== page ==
From 1981, when he founded Menschen für Menschen (Humans for Humans), Böhm was actively involved in charitable work in Ethiopia, for which in 2007 he was awarded the Balzan Prize for Humanity, Peace and Brotherhood among Peoples. In 2011 Karlheinz Böhm and his wife Almaz were awarded the Essl Social Prize for the project Menschen für Menschen.
Böhm's first wife was Elisabeth Zonewa. The marriage lasted from 1954 to 1957 and resulted in the birth of his daughter Sissy (born 1955). In her autobiography Sissy Böhm would later accuse her by-then-deceased parents of sexual child abuse.
Böhm was married from 1958 to 1962 to Gundula Blau, and next from 1963 to 1980 to Polish actress Barbara Kwiatkowska-Lass. His fourth and last marriage was with Almaz Böhm, a native of Ethiopia in 1991. They had two children, Nicolas (born 1990) and Aida (born 1993). Böhm had five more children from previous marriages, among them the actress Katharina Böhm (born 1964). In February 2013 it was reported that he was suffering from Alzheimer's disease, he lived in Grödig near Salzburg until his death in May 2014.
- 1952: Alraune
- 1952: House of Life
- 1952: The Exchange
- 1952: The Day Before the Wedding
- 1953: The Immortal Vagabond
- 1953: Salto Mortale
- 1953: Arlette Conquers Paris
- 1954: Love is Forever
- 1955: Dunja
- 1955: Sissi – director: Ernst Marischka
- 1956: Sissi – Die junge Kaiserin
- 1956: The Marriage of Doctor Danwitz
- 1956: Kitty and the Great Big World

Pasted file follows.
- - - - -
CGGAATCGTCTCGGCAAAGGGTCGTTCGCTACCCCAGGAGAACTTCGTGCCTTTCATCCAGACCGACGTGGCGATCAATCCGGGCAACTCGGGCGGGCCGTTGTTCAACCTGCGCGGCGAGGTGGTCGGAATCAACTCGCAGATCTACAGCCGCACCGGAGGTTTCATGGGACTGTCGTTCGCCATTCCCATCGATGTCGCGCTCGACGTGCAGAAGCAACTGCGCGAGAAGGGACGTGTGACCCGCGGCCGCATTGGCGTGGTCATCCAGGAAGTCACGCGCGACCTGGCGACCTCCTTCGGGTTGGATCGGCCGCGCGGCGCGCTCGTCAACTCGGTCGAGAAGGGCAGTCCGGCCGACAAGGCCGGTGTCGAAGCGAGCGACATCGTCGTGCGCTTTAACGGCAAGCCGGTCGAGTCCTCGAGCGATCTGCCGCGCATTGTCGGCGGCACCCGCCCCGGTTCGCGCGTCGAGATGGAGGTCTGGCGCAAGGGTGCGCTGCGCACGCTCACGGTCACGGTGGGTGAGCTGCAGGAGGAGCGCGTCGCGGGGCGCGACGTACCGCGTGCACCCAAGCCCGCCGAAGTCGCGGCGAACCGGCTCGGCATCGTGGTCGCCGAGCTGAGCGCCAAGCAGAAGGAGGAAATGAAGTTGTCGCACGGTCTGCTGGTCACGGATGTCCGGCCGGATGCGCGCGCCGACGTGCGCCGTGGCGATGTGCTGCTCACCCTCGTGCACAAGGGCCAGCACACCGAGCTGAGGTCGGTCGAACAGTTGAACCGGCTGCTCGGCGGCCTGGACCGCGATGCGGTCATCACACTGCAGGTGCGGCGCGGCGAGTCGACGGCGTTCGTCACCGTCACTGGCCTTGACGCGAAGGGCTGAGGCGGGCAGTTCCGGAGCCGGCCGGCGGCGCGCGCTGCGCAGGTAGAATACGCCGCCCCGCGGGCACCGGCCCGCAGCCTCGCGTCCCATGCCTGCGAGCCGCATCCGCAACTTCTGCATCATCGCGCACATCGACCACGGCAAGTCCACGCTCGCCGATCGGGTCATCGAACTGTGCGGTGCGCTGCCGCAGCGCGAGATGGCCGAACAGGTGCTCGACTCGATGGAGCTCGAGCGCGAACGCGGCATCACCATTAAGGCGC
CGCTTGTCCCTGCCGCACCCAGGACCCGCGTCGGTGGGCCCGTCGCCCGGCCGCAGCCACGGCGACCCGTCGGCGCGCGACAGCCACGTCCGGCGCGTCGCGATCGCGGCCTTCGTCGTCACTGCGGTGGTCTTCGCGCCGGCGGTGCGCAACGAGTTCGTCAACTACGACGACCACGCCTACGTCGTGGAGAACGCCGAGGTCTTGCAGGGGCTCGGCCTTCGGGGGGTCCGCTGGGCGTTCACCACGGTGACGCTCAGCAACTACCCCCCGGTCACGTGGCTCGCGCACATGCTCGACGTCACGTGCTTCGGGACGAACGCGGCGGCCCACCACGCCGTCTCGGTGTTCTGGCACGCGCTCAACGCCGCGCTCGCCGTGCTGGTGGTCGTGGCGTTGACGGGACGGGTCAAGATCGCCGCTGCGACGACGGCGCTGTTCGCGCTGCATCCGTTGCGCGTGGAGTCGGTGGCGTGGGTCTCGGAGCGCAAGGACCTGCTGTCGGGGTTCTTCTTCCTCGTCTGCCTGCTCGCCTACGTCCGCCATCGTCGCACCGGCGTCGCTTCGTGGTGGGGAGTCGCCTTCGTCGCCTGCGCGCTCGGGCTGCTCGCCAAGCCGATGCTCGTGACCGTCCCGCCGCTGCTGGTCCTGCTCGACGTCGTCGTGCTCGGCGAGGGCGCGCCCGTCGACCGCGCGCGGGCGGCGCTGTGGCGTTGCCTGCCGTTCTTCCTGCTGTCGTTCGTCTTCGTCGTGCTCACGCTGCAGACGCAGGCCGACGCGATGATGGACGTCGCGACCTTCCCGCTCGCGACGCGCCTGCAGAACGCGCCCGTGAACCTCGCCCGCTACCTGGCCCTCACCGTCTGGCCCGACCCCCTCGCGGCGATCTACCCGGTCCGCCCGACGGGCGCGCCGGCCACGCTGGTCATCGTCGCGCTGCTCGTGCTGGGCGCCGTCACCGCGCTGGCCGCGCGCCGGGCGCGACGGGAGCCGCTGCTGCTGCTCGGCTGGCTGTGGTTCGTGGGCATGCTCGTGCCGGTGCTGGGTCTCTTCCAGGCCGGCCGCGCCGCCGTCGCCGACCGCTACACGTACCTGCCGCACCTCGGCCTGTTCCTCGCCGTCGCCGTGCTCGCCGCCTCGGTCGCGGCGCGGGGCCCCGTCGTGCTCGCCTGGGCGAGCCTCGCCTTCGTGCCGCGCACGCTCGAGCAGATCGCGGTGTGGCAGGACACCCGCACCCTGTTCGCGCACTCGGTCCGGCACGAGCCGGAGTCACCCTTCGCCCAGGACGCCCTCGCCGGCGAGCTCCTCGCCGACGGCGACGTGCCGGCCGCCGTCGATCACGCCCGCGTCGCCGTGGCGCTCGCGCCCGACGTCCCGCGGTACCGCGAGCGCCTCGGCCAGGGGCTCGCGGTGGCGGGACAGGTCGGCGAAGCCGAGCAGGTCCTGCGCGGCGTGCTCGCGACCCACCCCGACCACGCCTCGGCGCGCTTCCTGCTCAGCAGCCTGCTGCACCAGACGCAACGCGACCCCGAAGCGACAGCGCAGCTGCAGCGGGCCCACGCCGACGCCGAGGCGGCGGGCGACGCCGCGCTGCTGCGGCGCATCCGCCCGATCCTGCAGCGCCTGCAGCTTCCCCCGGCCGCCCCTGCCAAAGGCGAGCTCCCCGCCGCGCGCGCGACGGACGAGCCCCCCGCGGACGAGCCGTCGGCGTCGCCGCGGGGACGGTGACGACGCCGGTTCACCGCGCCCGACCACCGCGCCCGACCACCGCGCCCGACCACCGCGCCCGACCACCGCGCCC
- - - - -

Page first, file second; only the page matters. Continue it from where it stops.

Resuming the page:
- 1957: Sissi – Schicksalsjahre einer Kaiserin
- 1957: Das Schloß in Tirol
- 1957: Blaue Jungs
- 1958: Man müßte nochmal zwanzig sein
- 1959: La Paloma – director: Paul Martin
- 1958: Das Dreimäderlhaus
- 1958: The Stowaway
- 1958: That Won't Keep a Sailor Down
- 1959: Court Martial
- 1960: Peeping Tom – director: Michael Powell
- 1960: Too Hot to Handle – director: Terence Young
- 1960: Der Gauner und der liebe Gott
- 1961: Four Horsemen of the Apocalypse – director: Vincente Minnelli
- 1962: La Croix des vivants
- 1962: The Wonderful World of the Brothers Grimm – director: George Pal & Henry Levin
- 1962: The Magnificent Rebel
- 1963: Come Fly with Me – director: Henry Levin
- 1963: Rififi à Tokyo – director: Jacques Deray
- 1965: L'Heure de la vérité
- 1967: The Venetian Affair – director: Jerry Thorpe
- 1969: Traumnovelle (TV movie)
- 1973: Hubertus Castle
- 1974: Martha – director: Rainer Werner Fassbinder
- 1974: Effi Briest – director: Rainer Werner Fassbinder
- 1975: Faustrecht der Freiheit – director: Rainer Werner Fassbinder
- 1975: Mutter Küsters Fahrt zum Himmel – director: Rainer Werner Fassbinder
- 1980: Ringstraßenpalais (TV series)
- 2009: Oben (German Dubbing of Up, voice only)
- "Schauspieler Karlheinz Böhm gestorben". Kurier.At. Retrieved 2014-05-30.
- Obituary: Karlheinz Böhm, Daily Telegraph, 30 May 2014
- Gavin Gaughan "Karlheinz Böhm: Actor best known as the voyeuristic killer Mark Lewis in Michael Powell’s controversial masterpiece ‘Peeping Tom’", The Independent, 6 June 2014
- Brian Pendreigh "Obituary: Carl Boehm, actor", The Scotsman, 31 May 2014
- Paul Vitello "Karlheinz Böhm, Actor-Turned-Humanitarian, Dies at 86", New York Times, 4 June 2014
- Emily Langer "Karlheinz Böhm, actor in “Sissi” trilogy and thriller “Peeping Tom,” dies at 86", Washington Post, 31 May 2014
- Scott Roxborough "Actor, Philanthropist Karlheinz Bohm Dead at 86", Hollywood Reporter, 30 May 2014
- Essl Social Prize an "Menschen für Menschen" on ORF, 26 March 2011
- Sissy Böhm, entry at the Peerage
- Sissy Böhm: Im Schatten des Lichts. Bekenntnisse einer Tochter aus gutem Hause
- "Sie haben mich missbraucht, geschlagen, prostituiert" (in German). focus.de. December 28, 2014. Retrieved January 1, 2015.
- Karlheinz-Boehm Die Welt, 19 February 2013